• \$\begingroup\$ @MarkThomas No particular reason. I just wanted to stick to the core/standard library as much as I could. As for the benchmarking code... I definitely should've used the benchmark module. I'll re-run it and update the benchmarks. Thanks. \$\endgroup\$ – Horacio Bertorello Aug 22 '17 at 0:06
  • \$\begingroup\$ Since we're on Code Review, I must tell you that in the Ruby community it is considered wasteful and even foolish to 'stick to standard libraries' if there exists a gem which does what you want. \$\endgroup\$ – Mark Thomas Aug 22 '17 at 0:32
  • \$\begingroup\$ @MarkThomas Yes, I agree entirely. I would never try to reinvent the wheel just to accomplish something already solved efficiently. Unless I'm playing around, trying to learn how things work, which is what I'm doing here right now. \$\endgroup\$ – Horacio Bertorello Aug 22 '17 at 0:45
  • \$\begingroup\$ Is the output the largest n numbers or unique numbers? In other words is it OK if the top n are all the same 15_000_000? \$\endgroup\$ – Mark Thomas Aug 22 '17 at 1:55
1
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Consider remembering the n largest numbers:

def top_n(filename, n = 100)
    require 'set'

    topn = SortedSet.new()

    File.foreach(filename) do |line|
        num = line.to_i
        if topn.length < n
            topn.add(num)
        elsif num > topn.first
            topn.delete(topn.first)
            topn.add(num)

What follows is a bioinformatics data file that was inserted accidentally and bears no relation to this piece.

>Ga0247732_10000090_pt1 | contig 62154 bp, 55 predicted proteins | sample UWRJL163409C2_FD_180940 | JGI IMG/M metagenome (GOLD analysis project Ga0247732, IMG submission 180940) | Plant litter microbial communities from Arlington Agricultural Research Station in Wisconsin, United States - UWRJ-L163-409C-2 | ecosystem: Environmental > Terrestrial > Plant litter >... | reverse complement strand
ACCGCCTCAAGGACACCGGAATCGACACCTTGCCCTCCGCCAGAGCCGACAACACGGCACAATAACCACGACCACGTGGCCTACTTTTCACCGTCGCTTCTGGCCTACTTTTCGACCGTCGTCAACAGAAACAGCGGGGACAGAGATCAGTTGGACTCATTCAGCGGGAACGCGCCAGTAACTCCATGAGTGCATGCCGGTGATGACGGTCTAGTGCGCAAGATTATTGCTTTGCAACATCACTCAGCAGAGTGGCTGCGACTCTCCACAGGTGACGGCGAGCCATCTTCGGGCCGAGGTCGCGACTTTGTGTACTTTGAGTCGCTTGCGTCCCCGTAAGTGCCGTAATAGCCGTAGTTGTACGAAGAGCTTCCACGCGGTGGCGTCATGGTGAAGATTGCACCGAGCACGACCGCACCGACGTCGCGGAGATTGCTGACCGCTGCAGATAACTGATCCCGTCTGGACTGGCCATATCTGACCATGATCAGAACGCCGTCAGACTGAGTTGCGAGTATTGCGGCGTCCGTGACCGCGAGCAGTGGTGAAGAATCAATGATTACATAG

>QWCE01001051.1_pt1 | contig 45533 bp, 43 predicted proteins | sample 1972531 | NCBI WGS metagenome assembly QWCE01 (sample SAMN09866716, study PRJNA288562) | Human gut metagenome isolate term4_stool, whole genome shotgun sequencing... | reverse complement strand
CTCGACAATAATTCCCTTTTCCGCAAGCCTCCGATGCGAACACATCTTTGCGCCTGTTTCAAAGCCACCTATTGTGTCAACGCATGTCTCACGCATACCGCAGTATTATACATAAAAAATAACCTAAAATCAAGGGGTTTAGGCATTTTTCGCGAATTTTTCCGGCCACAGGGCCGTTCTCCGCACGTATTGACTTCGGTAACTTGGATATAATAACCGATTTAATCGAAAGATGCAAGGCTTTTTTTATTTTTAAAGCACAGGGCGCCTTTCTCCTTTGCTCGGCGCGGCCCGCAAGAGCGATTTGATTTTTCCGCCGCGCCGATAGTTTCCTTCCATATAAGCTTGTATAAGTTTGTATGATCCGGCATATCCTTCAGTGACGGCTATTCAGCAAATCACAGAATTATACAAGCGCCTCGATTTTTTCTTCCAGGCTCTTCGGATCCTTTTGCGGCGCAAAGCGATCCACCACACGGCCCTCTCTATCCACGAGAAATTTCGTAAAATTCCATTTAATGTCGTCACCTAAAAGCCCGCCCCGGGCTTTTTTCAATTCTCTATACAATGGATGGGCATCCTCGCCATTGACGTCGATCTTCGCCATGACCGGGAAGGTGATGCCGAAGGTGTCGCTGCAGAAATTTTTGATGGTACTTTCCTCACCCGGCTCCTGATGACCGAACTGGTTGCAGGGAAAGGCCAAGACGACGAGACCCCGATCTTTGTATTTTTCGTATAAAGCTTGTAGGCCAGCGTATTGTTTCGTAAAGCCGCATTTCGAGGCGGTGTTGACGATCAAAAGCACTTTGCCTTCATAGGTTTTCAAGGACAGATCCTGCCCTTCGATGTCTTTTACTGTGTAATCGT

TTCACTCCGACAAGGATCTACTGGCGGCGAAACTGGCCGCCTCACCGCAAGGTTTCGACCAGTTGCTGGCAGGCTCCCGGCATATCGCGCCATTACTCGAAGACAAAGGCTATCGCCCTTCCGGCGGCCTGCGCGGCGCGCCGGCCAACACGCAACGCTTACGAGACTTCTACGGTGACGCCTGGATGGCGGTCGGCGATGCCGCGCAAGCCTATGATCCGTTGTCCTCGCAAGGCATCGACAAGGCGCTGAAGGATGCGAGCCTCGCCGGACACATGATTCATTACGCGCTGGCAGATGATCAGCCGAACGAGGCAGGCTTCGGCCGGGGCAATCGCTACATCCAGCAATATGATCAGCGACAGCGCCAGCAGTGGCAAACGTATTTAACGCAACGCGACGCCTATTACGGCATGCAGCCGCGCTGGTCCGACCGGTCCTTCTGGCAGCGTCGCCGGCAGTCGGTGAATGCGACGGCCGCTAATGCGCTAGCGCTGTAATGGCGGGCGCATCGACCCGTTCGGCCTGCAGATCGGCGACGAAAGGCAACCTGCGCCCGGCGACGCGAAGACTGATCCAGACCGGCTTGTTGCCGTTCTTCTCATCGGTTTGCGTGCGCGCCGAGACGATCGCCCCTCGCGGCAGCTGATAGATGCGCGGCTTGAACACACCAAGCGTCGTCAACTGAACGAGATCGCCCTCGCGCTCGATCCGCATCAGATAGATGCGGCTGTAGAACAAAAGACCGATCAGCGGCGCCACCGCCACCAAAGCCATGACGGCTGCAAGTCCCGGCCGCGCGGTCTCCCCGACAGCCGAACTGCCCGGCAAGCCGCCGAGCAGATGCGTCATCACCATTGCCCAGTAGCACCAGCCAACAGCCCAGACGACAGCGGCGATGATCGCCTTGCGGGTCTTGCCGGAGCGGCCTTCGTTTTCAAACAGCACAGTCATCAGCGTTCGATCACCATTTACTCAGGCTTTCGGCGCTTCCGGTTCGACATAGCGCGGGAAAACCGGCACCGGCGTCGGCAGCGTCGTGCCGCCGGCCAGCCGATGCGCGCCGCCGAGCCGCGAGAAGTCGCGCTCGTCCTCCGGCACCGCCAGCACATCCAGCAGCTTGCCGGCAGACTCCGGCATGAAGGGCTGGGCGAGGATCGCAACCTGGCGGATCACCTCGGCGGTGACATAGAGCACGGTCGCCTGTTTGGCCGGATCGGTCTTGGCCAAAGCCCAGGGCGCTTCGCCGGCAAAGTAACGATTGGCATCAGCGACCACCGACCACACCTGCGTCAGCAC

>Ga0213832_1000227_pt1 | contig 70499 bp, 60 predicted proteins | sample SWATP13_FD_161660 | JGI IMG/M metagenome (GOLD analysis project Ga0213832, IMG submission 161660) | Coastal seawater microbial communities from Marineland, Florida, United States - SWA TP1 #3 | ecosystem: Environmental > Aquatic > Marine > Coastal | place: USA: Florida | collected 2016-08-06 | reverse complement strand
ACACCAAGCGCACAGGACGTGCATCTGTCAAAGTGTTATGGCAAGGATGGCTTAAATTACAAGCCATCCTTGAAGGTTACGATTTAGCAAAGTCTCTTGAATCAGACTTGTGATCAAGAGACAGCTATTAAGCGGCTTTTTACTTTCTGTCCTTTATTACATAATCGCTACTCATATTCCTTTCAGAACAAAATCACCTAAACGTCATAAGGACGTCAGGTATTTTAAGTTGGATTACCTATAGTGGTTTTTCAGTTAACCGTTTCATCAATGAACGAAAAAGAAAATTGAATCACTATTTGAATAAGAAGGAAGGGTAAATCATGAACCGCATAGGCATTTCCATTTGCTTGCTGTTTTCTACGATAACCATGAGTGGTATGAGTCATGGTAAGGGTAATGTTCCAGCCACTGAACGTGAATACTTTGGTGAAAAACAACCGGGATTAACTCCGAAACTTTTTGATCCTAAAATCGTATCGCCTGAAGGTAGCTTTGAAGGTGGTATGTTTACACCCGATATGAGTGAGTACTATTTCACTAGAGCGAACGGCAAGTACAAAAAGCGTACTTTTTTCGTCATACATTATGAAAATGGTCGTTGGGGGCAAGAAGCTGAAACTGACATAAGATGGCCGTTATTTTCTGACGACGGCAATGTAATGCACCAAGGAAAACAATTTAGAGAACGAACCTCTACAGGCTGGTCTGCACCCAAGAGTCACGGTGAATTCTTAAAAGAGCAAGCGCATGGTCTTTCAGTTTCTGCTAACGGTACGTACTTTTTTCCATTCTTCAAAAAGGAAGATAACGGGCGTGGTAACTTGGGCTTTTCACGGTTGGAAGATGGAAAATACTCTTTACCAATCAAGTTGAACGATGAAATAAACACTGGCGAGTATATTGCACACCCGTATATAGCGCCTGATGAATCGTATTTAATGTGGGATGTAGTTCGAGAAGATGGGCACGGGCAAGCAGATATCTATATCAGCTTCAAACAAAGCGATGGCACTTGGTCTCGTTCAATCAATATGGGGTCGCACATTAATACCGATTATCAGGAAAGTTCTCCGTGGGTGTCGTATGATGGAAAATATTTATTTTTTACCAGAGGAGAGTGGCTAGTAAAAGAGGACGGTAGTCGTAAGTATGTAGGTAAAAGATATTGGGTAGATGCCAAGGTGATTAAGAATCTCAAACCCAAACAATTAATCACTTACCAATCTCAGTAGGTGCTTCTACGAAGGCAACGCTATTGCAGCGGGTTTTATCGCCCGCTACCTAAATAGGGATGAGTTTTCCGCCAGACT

end
    end
    return topn.to_a
end
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  • \$\begingroup\$ Thanks @NetMage. I wonder how can I stress-test this to see if it's an apt solution for a multi-hundred GB file. \$\endgroup\$ – Horacio Bertorello Sep 1 '17 at 19:04
0
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I wonder if a TopNSet class might be of use here. I'm not sure how it would perform, but it seems like separating the reading of the values from the file, and getting the Top-N are different activities, and a TopNSet might be of value more widely.

I implemented it as:

class TopNSet
  def initialize(n)
    @n      = n
    @values = Set.new
  end

  def << number
    values << number
    values.delete(values.min) if values.size > n
    to_a
  end

  def to_a
    values.to_a
  end

  private

  attr_accessor :values, :n
end

... and hence ...

2.2.5 :021 >     t = TopNSet.new(3)
 => #<TopNSet:0x000001145cca28 @n=3, @values=#<Set: {}>> 
2.2.5 :022 >     t << 1
 => [1] 
2.2.5 :023 >     t << 2
 => [1, 2] 
2.2.5 :024 >     t << 3
 => [1, 2, 3] 
2.2.5 :025 >     t << 4
 => [2, 3, 4] 
2.2.5 :026 >     t << 4
 => [2, 3, 4] 
2.2.5 :027 >     t << 3
 => [2, 3, 4] 
2.2.5 :028 >     t << 7
 => [3, 4, 7] 
2.2.5 :029 >     t << 6
 => [4, 7, 6] 
2.2.5 :030 >     t << 1
 => [4, 7, 6] 
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  • \$\begingroup\$ I used a SortedSet instead of a Set on the theory that inserting a number in the proper position and retrieving the minimum would be more efficient than scanning the entire set for the minimum when a deletion is necessary. \$\endgroup\$ – NetMage Sep 5 '17 at 20:51
  • \$\begingroup\$ @NetMage Sounds sensible -- benchmarking Set vs SortedSet would be interesting. \$\endgroup\$ – David Aldridge Sep 5 '17 at 21:08